The opinion of the court was delivered by: MOORE
Three suits in admiralty brought to recover demurrage have been consolidated for purposes of trial. The principal libel was filed by the owner of the vessel Malmohus to recover demurrage due in accordance with clause 11 of Part II of its charter party. The owner brought its libel against both its charterer Manuel Kulukundis and the consignee of the cargo Paragon Oil Company, Inc. Sub-charterers were impleaded.
Paragon's principal defense was breach of warranty of seaworthiness, in that the vessel's slow discharge rate and the cargo's contamination were due to libelant's failure to use due diligence in preparing the vessel.
The question is which, if any, of the parties is liable for demurrage charges pursuant to the respective charter parties. Consideration of the testimony, the exhibits, the briefs submitted and the applicable principles of law leads to the following findings and conclusions.
1. Libelant, Compagnia Di Navigazione Mauritius Rome, an Italian corporation, owner of the Italian flag vessel Malmohus, chartered that vessel for a series of voyages to Manuel Kulukundis, an individual with an office and place of business in the City of New York, under a charter party dated January 9, 1951. (Exhibit 1.)
2. Manuel Kulukundis, by charter party of the same date, sub-chartered the vessel on terms similar to his charter party with libelant to Intramar S.A., a Swiss corporation.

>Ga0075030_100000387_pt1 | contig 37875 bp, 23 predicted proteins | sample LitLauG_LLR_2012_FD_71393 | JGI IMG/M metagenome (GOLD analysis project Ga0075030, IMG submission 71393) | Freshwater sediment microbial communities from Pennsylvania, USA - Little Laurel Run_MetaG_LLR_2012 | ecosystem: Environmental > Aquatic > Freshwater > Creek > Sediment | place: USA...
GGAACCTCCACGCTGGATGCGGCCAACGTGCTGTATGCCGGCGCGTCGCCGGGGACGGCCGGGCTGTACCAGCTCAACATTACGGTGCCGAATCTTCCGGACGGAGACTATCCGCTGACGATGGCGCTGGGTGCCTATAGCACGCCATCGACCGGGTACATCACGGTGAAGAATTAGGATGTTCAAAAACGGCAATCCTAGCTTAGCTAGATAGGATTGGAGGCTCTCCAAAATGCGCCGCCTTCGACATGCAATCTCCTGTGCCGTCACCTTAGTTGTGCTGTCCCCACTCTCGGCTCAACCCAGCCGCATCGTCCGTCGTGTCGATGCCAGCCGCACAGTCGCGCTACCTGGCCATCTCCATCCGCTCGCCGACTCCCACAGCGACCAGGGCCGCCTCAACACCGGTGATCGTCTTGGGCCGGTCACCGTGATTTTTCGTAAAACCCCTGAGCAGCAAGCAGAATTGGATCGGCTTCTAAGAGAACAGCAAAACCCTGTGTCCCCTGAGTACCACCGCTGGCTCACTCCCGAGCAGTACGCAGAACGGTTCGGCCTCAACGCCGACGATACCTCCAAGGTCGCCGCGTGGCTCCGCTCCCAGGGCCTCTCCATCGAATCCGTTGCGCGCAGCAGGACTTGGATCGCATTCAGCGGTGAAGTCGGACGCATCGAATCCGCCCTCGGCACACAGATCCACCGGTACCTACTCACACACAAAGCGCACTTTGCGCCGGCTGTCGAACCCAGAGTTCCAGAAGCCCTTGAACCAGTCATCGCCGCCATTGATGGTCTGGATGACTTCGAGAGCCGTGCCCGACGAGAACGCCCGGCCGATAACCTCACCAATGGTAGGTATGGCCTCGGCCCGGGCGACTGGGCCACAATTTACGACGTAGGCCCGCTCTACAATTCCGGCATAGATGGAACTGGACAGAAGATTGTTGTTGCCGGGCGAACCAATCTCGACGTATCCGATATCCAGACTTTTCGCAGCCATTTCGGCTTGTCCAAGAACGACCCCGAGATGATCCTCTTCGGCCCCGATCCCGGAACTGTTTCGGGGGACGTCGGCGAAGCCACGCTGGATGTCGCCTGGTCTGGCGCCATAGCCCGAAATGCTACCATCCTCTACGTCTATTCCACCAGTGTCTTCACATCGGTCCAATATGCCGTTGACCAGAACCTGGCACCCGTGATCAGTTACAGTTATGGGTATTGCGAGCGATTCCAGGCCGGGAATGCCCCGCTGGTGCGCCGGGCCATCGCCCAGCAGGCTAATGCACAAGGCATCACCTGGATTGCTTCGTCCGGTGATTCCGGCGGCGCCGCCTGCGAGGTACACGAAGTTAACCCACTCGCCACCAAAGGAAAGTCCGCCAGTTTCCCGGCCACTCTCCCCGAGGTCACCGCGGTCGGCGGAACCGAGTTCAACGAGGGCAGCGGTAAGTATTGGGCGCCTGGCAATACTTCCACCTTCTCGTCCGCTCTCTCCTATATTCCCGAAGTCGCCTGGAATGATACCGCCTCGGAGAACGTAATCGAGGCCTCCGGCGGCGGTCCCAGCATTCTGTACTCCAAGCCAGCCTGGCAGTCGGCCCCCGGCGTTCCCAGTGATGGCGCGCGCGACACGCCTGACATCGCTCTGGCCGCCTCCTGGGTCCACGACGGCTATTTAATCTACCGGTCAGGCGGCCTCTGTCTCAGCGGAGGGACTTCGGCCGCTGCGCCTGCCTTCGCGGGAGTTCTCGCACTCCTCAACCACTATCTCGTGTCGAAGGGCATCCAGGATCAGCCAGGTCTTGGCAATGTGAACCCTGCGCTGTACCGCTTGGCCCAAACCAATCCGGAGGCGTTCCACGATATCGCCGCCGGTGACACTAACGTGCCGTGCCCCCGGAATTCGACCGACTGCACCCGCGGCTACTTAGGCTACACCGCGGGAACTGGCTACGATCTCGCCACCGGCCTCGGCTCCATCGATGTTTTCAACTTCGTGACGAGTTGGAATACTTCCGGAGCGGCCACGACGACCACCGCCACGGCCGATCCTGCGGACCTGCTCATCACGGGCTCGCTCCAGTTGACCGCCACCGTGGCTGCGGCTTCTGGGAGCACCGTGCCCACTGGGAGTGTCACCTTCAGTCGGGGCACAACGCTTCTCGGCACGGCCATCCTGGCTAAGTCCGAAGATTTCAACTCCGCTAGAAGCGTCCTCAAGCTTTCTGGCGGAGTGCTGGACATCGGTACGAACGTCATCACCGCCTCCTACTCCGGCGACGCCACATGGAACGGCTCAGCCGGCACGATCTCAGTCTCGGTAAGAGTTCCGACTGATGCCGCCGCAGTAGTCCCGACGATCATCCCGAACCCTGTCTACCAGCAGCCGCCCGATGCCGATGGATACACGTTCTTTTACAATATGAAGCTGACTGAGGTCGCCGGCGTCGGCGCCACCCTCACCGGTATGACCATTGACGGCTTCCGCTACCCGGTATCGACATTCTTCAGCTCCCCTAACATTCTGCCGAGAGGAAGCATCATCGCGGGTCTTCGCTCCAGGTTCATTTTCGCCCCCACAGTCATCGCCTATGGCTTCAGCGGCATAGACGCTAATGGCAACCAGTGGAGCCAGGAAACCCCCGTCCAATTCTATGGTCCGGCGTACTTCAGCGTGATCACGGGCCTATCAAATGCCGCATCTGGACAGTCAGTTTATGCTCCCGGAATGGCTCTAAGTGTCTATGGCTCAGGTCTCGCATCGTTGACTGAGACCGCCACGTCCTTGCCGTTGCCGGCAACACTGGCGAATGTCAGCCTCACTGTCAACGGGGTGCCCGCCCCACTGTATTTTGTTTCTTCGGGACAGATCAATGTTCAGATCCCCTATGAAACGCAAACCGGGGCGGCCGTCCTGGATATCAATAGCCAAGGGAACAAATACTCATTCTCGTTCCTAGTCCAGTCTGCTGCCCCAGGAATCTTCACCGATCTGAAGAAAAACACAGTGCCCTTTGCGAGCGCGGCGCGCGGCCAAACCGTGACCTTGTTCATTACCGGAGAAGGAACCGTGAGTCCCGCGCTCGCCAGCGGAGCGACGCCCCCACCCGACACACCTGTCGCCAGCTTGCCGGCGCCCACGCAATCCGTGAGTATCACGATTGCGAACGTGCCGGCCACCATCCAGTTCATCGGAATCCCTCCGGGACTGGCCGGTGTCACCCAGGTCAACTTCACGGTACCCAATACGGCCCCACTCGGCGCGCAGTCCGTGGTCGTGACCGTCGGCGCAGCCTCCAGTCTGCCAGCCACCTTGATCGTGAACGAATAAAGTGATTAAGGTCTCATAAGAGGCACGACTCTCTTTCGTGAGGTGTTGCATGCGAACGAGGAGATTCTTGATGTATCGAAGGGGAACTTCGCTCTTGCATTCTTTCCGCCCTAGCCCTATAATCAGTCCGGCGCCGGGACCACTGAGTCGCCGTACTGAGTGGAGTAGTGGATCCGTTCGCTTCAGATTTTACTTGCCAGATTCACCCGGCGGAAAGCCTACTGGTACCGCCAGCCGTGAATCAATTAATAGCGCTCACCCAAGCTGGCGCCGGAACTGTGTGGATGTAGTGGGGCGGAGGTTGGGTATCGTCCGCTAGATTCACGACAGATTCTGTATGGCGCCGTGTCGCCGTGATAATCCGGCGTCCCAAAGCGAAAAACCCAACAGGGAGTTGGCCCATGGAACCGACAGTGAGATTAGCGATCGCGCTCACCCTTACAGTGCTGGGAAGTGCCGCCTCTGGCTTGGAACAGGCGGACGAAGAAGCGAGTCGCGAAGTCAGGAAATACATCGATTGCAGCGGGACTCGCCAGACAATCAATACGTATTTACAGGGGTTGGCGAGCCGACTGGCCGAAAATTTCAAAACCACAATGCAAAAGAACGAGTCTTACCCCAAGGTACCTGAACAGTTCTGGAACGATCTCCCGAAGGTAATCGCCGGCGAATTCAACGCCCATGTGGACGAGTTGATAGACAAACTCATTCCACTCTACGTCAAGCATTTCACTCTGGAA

3. Intramar sub-chartered the vessel to Republic Tankers, S.A., a Panamanian corporation, by charter party dated July 23, 1952, and Republic Tankers then sub-chartered the vessel for a single voyage to Paragon Oil Company, Inc., a New Jersey corporation with a place of business in Brooklyn, New York, by charter party dated July 24, 1952.
4. The three charters in evidence are all in Warshipoilvoy form, but those between Compagnia Di Navigazione Mauritius Rome (referred to as 'libelant') and Kulukundis and between Kulukundis and Intramar specified 144 hours total laytime in running hours, with demurrage of $ 135 per hour thereafter, whereas the charter between Intramar and Republic specified only 72 hours laytime and demurrage of $ 180 per hour. There are no other material variations in the charters.
5. The pertinent provisions of the charter party (Exhibit 1) are:
'1. Warranty. The Owner shall, before and at the commencement of the voyage, exercise due diligence to make the Vessel seaworthy, properly manned, equipped, and supplied for and during the voyage, and to make the pipes, pumps, and heater coils tight, staunch, and strong and in every respect fit for the voyage, and to make the tanks, holds, and other spaces in which cargo is carried fit and safe for its carriage and preservation.'
'4. Notice of Readiness and Commencement of Laytime. When the Vessel has arrived at the port of loading or discharge and is ready to load or discharge, a notice of readiness shall be tendered to the Charterer or its agent by the Master or Agent by letter, telegraph, wireless or telephone. The Vessel shall be deemed ready within the meaning of this clause whether she arrives during or outside of usual business hours, whether she is in or out of berth or whether or not she has ballast water or slops in her tanks. Laytime shall commence either at the expiration of six (6) running hours after tender of notice of readiness, Vessel in or out of berth, except that any delay to the Vessel in reaching her berth caused by the fault of the Vessel or Owner shall not count as used laytime; or immediately upon the Vessel's arrival in berth (i.e. finished mooring when at a sealoading or discharging terminal and all fast when loading or discharging alongside a wharf) with or without notice of readiness, whichever first occurs.'